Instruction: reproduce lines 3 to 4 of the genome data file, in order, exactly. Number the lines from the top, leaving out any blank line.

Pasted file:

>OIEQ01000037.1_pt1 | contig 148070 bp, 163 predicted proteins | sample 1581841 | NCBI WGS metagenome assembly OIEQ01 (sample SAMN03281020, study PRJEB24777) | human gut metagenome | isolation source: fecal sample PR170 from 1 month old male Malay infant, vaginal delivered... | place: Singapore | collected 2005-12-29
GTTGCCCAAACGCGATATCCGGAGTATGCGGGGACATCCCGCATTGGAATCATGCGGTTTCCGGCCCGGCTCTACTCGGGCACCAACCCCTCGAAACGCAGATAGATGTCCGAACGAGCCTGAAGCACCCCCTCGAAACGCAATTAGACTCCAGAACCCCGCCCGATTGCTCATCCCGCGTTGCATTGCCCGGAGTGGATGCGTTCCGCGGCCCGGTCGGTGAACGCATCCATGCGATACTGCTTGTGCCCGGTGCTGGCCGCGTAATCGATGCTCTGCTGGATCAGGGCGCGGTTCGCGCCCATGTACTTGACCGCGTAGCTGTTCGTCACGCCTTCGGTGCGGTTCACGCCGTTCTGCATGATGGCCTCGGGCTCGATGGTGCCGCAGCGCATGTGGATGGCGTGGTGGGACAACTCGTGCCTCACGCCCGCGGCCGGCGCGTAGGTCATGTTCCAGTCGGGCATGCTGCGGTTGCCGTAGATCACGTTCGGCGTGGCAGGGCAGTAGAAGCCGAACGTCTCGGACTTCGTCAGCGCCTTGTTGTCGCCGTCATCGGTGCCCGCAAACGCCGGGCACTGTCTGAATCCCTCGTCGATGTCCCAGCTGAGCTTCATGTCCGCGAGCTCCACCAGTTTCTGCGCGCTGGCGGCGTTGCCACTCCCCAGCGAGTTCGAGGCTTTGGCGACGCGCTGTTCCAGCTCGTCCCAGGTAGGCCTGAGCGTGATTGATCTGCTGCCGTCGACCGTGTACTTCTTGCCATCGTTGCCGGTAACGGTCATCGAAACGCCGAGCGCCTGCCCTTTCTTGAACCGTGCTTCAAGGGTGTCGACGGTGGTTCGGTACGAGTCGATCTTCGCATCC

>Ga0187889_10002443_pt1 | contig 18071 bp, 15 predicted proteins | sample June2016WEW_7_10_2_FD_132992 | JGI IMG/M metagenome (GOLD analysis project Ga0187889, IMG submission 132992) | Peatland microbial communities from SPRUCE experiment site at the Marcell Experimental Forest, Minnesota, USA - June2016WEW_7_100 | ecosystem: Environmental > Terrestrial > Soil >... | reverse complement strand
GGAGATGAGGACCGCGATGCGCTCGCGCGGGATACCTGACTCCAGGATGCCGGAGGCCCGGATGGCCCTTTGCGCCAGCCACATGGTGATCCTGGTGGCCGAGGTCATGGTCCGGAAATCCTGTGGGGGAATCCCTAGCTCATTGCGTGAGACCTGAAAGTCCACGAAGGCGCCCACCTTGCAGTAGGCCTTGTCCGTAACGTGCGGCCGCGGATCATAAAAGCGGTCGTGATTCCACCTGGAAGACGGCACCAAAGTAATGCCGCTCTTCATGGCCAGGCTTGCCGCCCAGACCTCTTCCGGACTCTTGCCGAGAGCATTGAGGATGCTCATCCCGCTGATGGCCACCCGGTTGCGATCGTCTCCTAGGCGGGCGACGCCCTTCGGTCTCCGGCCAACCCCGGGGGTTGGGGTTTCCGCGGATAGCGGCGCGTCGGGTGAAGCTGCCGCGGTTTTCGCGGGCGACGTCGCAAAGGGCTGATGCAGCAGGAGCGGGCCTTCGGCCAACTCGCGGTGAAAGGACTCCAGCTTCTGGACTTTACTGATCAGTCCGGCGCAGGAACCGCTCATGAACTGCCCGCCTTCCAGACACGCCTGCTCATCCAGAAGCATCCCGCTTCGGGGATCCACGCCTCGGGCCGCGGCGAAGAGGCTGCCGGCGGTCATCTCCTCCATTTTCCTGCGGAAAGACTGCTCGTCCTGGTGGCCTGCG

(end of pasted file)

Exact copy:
>Ga0187889_10002443_pt1 | contig 18071 bp, 15 predicted proteins | sample June2016WEW_7_10_2_FD_132992 | JGI IMG/M metagenome (GOLD analysis project Ga0187889, IMG submission 132992) | Peatland microbial communities from SPRUCE experiment site at the Marcell Experimental Forest, Minnesota, USA - June2016WEW_7_100 | ecosystem: Environmental > Terrestrial > Soil >... | reverse complement strand
GGAGATGAGGACCGCGATGCGCTCGCGCGGGATACCTGACTCCAGGATGCCGGAGGCCCGGATGGCCCTTTGCGCCAGCCACATGGTGATCCTGGTGGCCGAGGTCATGGTCCGGAAATCCTGTGGGGGAATCCCTAGCTCATTGCGTGAGACCTGAAAGTCCACGAAGGCGCCCACCTTGCAGTAGGCCTTGTCCGTAACGTGCGGCCGCGGATCATAAAAGCGGTCGTGATTCCACCTGGAAGACGGCACCAAAGTAATGCCGCTCTTCATGGCCAGGCTTGCCGCCCAGACCTCTTCCGGACTCTTGCCGAGAGCATTGAGGATGCTCATCCCGCTGATGGCCACCCGGTTGCGATCGTCTCCTAGGCGGGCGACGCCCTTCGGTCTCCGGCCAACCCCGGGGGTTGGGGTTTCCGCGGATAGCGGCGCGTCGGGTGAAGCTGCCGCGGTTTTCGCGGGCGACGTCGCAAAGGGCTGATGCAGCAGGAGCGGGCCTTCGGCCAACTCGCGGTGAAAGGACTCCAGCTTCTGGACTTTACTGATCAGTCCGGCGCAGGAACCGCTCATGAACTGCCCGCCTTCCAGACACGCCTGCTCATCCAGAAGCATCCCGCTTCGGGGATCCACGCCTCGGGCCGCGGCGAAGAGGCTGCCGGCGGTCATCTCCTCCATTTTCCTGCGGAAAGACTGCTCGTCCTGGTGGCCTGCG